I've also learned quite a bit about faith and healing while being here in Haiti and working in this setting. I know that ultimately God holds the lives of these children in his hands (I hope that doesn't sound to corny). I trust that He loves them, provides for them, and protects them. Over and over again I find myself recognizing a problem, praying for wisdom, deciding on a treatment, praying for protection for the child in case I chose the wrong course of action, hoping I chose the right course of action, and praying for healing. And after that I never worry, or at least I rarely worry, because I know that they have a Father who is stronger than all. Without a doubt I know that God is REALLY taking care of these kids. I don't know how else to explain why last month a baby had an oxygen saturation of 39% followed by a 2 hour seizure and didn't die or have any residual damage.

The night before last, we had the two boys I discussed above in a room downstairs. I was leaning over a playpen and adjusting the oxygen for the one (one year old) while another volunteer, Lydia, was holding the other infant. She was rocking him back and forth and singing him a Sunday school song based on the story in the Bible where Jesus tells Lazarus to get up and walk. She laughed and said, "whenever I want to sing a song about healing, I have to sing this song because they're just aren't many songs about healing." I searched my brain for another option but Lydia was right.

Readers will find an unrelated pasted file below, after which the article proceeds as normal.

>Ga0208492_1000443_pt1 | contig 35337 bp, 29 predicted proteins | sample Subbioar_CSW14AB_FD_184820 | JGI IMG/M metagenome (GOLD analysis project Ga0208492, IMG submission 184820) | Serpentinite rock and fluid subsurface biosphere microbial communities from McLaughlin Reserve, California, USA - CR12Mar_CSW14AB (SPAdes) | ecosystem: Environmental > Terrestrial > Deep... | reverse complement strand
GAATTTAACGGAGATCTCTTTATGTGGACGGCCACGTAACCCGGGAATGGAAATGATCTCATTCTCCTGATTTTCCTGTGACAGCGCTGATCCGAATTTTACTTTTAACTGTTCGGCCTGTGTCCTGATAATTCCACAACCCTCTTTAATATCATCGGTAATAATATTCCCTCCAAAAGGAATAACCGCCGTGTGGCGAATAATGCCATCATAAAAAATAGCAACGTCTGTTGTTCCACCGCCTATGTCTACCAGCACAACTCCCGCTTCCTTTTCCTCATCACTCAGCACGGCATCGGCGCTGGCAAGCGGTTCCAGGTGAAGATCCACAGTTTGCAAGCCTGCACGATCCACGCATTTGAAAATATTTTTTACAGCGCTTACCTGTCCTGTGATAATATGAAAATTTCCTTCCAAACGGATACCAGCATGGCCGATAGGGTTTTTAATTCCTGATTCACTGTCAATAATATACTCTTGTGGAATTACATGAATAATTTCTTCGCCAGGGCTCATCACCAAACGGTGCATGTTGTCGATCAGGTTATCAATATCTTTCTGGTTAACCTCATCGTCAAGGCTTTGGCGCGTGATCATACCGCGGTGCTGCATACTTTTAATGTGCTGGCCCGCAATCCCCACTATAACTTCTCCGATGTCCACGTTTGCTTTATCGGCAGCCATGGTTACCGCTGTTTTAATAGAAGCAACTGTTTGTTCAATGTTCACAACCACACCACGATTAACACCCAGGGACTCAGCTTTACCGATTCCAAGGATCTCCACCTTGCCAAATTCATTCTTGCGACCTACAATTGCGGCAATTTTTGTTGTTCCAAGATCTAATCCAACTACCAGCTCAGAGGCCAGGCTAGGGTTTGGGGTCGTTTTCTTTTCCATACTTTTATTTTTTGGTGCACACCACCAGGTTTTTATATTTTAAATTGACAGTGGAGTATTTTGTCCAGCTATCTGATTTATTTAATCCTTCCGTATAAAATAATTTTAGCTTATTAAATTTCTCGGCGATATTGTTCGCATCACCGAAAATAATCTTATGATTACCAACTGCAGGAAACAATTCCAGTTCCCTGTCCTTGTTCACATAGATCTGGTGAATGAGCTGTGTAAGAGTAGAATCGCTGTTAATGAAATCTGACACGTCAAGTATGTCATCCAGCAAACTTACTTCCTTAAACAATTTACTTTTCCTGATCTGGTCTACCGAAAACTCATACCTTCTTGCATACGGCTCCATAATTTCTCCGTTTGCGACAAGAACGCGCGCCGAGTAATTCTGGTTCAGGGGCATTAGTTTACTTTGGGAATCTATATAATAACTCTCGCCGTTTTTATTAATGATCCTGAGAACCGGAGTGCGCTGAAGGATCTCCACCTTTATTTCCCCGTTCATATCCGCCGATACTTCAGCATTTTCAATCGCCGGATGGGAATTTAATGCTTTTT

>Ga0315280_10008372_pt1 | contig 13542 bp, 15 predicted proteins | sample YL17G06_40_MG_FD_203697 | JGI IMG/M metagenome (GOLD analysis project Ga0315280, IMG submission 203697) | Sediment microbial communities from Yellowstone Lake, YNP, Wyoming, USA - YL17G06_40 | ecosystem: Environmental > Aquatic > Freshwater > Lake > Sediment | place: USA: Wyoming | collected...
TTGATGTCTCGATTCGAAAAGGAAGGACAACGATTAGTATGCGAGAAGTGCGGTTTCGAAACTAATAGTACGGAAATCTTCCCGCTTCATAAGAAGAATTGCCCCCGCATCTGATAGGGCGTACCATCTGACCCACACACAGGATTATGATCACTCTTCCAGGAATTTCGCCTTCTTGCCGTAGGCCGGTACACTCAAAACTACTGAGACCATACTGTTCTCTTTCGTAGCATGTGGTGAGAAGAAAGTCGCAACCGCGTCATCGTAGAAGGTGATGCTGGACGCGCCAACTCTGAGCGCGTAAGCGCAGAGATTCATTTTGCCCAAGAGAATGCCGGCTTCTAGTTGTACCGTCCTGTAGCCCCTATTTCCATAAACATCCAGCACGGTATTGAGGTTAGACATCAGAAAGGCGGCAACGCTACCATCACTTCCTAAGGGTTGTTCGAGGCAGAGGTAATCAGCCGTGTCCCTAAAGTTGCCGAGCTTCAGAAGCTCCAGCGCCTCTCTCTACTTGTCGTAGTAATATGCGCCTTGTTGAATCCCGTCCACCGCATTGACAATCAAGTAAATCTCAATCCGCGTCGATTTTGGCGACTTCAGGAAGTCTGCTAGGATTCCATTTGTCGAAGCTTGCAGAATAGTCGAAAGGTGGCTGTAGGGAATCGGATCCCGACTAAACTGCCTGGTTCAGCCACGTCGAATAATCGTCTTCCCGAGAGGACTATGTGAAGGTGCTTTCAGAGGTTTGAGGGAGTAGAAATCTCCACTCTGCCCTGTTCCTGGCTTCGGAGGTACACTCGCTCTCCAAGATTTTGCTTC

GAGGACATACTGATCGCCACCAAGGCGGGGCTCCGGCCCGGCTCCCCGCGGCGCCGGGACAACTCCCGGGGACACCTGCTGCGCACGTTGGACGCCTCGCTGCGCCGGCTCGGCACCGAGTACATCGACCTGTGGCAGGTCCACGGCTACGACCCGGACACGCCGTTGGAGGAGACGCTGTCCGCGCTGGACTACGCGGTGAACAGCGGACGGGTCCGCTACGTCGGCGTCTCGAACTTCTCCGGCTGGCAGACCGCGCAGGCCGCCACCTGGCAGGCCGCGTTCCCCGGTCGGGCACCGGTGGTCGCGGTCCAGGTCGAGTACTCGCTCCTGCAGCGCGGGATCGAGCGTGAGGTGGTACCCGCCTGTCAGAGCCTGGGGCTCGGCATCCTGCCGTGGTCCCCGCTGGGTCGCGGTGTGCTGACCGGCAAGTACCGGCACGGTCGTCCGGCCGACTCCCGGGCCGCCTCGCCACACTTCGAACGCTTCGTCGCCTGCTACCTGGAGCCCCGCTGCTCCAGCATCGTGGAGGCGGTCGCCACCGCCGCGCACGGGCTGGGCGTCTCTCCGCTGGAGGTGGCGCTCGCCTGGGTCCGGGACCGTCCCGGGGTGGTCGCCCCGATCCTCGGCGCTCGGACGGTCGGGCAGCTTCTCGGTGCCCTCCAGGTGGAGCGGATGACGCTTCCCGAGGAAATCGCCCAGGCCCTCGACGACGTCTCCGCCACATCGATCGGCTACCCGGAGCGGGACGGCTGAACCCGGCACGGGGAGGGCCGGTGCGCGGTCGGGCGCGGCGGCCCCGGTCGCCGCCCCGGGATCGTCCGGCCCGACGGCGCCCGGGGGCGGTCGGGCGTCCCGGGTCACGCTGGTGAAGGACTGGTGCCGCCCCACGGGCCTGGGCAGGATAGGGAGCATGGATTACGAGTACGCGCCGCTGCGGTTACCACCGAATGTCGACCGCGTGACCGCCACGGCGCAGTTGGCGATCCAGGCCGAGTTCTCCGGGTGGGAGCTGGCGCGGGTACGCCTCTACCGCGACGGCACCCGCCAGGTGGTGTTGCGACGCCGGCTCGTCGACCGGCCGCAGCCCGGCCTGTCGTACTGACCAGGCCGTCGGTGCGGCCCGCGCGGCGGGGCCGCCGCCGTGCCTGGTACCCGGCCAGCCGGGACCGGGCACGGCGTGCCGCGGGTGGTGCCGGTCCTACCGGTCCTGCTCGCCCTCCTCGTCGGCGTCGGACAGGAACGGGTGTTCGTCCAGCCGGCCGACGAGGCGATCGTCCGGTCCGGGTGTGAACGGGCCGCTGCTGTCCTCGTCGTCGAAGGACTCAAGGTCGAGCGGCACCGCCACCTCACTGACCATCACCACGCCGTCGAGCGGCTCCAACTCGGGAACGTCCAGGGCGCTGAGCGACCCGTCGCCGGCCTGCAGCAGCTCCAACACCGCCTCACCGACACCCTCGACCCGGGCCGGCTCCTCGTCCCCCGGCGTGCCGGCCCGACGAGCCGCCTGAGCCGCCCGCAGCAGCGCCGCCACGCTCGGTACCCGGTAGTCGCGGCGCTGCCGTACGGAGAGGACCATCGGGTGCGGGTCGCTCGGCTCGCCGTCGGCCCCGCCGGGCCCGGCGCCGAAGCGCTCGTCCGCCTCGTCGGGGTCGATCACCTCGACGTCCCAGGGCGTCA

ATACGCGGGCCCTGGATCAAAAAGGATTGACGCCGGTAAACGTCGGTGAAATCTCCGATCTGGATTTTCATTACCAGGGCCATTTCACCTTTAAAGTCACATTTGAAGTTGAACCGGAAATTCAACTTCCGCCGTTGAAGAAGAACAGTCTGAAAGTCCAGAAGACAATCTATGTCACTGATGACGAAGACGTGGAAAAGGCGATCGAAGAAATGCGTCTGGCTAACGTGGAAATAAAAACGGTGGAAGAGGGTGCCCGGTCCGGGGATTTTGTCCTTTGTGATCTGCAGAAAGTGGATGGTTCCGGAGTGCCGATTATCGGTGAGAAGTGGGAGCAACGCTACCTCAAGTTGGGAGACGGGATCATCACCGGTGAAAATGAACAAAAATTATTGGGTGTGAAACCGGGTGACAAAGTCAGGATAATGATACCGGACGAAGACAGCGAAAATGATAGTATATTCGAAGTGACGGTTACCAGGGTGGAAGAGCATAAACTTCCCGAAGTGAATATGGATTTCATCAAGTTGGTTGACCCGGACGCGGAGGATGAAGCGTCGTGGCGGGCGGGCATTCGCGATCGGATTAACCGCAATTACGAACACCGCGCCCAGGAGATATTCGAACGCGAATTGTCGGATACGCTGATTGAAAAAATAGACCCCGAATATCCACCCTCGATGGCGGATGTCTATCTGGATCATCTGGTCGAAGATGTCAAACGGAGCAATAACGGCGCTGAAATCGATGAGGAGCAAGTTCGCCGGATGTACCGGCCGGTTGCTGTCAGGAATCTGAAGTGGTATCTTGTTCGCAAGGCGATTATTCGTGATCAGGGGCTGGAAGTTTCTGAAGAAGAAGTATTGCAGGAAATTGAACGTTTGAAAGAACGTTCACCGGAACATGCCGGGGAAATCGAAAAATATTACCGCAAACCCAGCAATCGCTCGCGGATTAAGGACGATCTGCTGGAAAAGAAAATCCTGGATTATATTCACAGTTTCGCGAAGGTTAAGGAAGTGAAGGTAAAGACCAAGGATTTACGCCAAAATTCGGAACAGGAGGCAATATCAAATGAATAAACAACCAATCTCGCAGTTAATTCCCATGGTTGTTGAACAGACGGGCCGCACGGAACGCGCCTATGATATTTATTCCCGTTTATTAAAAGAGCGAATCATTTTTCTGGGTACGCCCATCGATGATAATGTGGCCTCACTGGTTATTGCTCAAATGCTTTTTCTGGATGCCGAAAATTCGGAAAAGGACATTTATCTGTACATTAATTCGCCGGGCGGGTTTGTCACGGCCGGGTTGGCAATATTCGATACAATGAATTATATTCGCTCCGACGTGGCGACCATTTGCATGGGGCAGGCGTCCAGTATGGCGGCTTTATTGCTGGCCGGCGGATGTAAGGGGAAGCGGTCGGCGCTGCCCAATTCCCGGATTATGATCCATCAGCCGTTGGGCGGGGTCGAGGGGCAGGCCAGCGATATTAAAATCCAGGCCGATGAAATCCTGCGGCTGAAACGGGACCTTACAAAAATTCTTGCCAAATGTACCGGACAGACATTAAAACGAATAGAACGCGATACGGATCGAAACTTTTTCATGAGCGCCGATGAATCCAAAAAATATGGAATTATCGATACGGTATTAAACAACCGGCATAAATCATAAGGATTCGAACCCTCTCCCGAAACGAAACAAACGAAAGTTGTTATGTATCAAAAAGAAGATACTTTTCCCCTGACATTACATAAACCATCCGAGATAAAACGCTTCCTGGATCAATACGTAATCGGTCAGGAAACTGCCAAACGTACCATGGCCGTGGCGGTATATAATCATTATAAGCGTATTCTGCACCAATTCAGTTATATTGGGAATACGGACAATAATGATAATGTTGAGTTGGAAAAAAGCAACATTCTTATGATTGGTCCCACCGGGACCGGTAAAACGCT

This isn't the first time where I've been with a child who isn't feeling well, have done everything in my power to help them, and have arrived at the point where the only thing left to do is pray for them and sing to them. So, if you do know some songs about healing please send them my way. Maybe there aren't enough written songs about healing because we as humans prefer a more independent route. We do everything in our power to heal/help ourselves and when that's not working we just start over and try everything once more. I've discovered that I'm not strong enough or smart enough to go through this life independently. Thankfully, God's in the business of healing.